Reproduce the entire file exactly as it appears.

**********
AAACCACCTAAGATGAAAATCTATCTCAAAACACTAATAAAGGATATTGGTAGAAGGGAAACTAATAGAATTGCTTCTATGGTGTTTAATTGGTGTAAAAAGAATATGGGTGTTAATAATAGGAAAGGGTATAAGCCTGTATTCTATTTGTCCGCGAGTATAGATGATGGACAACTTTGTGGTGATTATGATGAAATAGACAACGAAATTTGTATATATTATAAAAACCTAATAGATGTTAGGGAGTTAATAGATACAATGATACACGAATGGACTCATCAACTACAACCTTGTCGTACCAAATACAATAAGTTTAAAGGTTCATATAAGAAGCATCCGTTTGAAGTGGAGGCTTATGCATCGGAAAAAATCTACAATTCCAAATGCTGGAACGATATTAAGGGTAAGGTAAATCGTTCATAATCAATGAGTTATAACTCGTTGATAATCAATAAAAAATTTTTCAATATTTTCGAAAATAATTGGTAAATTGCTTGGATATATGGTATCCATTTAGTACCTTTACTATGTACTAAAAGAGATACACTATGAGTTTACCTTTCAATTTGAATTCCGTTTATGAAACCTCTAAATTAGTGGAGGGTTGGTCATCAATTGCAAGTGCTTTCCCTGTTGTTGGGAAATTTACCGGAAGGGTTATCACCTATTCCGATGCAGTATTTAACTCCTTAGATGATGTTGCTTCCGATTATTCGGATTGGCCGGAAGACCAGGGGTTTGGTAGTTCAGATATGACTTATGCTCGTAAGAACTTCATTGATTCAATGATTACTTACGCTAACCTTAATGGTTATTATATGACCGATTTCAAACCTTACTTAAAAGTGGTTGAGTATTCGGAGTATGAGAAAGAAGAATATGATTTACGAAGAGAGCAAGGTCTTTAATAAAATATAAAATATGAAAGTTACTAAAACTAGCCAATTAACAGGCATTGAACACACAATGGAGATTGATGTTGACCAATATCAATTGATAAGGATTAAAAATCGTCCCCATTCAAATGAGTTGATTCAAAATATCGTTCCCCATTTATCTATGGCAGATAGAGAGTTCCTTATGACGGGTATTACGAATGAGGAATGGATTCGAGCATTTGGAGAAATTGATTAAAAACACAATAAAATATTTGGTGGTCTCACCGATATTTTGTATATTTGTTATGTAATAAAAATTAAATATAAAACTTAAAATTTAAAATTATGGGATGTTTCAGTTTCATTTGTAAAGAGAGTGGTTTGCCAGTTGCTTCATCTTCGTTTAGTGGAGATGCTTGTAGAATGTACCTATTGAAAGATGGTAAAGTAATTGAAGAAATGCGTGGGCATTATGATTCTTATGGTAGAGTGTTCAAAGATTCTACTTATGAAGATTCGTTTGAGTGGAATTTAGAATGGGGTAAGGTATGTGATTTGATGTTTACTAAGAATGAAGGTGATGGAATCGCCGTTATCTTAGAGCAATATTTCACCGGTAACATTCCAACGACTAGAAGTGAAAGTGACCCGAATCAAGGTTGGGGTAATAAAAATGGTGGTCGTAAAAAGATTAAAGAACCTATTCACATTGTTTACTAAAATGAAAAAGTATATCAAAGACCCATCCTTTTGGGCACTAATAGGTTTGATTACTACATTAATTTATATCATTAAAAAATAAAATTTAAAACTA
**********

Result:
AAACCACCTAAGATGAAAATCTATCTCAAAACACTAATAAAGGATATTGGTAGAAGGGAAACTAATAGAATTGCTTCTATGGTGTTTAATTGGTGTAAAAAGAATATGGGTGTTAATAATAGGAAAGGGTATAAGCCTGTATTCTATTTGTCCGCGAGTATAGATGATGGACAACTTTGTGGTGATTATGATGAAATAGACAACGAAATTTGTATATATTATAAAAACCTAATAGATGTTAGGGAGTTAATAGATACAATGATACACGAATGGACTCATCAACTACAACCTTGTCGTACCAAATACAATAAGTTTAAAGGTTCATATAAGAAGCATCCGTTTGAAGTGGAGGCTTATGCATCGGAAAAAATCTACAATTCCAAATGCTGGAACGATATTAAGGGTAAGGTAAATCGTTCATAATCAATGAGTTATAACTCGTTGATAATCAATAAAAAATTTTTCAATATTTTCGAAAATAATTGGTAAATTGCTTGGATATATGGTATCCATTTAGTACCTTTACTATGTACTAAAAGAGATACACTATGAGTTTACCTTTCAATTTGAATTCCGTTTATGAAACCTCTAAATTAGTGGAGGGTTGGTCATCAATTGCAAGTGCTTTCCCTGTTGTTGGGAAATTTACCGGAAGGGTTATCACCTATTCCGATGCAGTATTTAACTCCTTAGATGATGTTGCTTCCGATTATTCGGATTGGCCGGAAGACCAGGGGTTTGGTAGTTCAGATATGACTTATGCTCGTAAGAACTTCATTGATTCAATGATTACTTACGCTAACCTTAATGGTTATTATATGACCGATTTCAAACCTTACTTAAAAGTGGTTGAGTATTCGGAGTATGAGAAAGAAGAATATGATTTACGAAGAGAGCAAGGTCTTTAATAAAATATAAAATATGAAAGTTACTAAAACTAGCCAATTAACAGGCATTGAACACACAATGGAGATTGATGTTGACCAATATCAATTGATAAGGATTAAAAATCGTCCCCATTCAAATGAGTTGATTCAAAATATCGTTCCCCATTTATCTATGGCAGATAGAGAGTTCCTTATGACGGGTATTACGAATGAGGAATGGATTCGAGCATTTGGAGAAATTGATTAAAAACACAATAAAATATTTGGTGGTCTCACCGATATTTTGTATATTTGTTATGTAATAAAAATTAAATATAAAACTTAAAATTTAAAATTATGGGATGTTTCAGTTTCATTTGTAAAGAGAGTGGTTTGCCAGTTGCTTCATCTTCGTTTAGTGGAGATGCTTGTAGAATGTACCTATTGAAAGATGGTAAAGTAATTGAAGAAATGCGTGGGCATTATGATTCTTATGGTAGAGTGTTCAAAGATTCTACTTATGAAGATTCGTTTGAGTGGAATTTAGAATGGGGTAAGGTATGTGATTTGATGTTTACTAAGAATGAAGGTGATGGAATCGCCGTTATCTTAGAGCAATATTTCACCGGTAACATTCCAACGACTAGAAGTGAAAGTGACCCGAATCAAGGTTGGGGTAATAAAAATGGTGGTCGTAAAAAGATTAAAGAACCTATTCACATTGTTTACTAAAATGAAAAAGTATATCAAAGACCCATCCTTTTGGGCACTAATAGGTTTGATTACTACATTAATTTATATCATTAAAAAATAAAATTTAAAACTA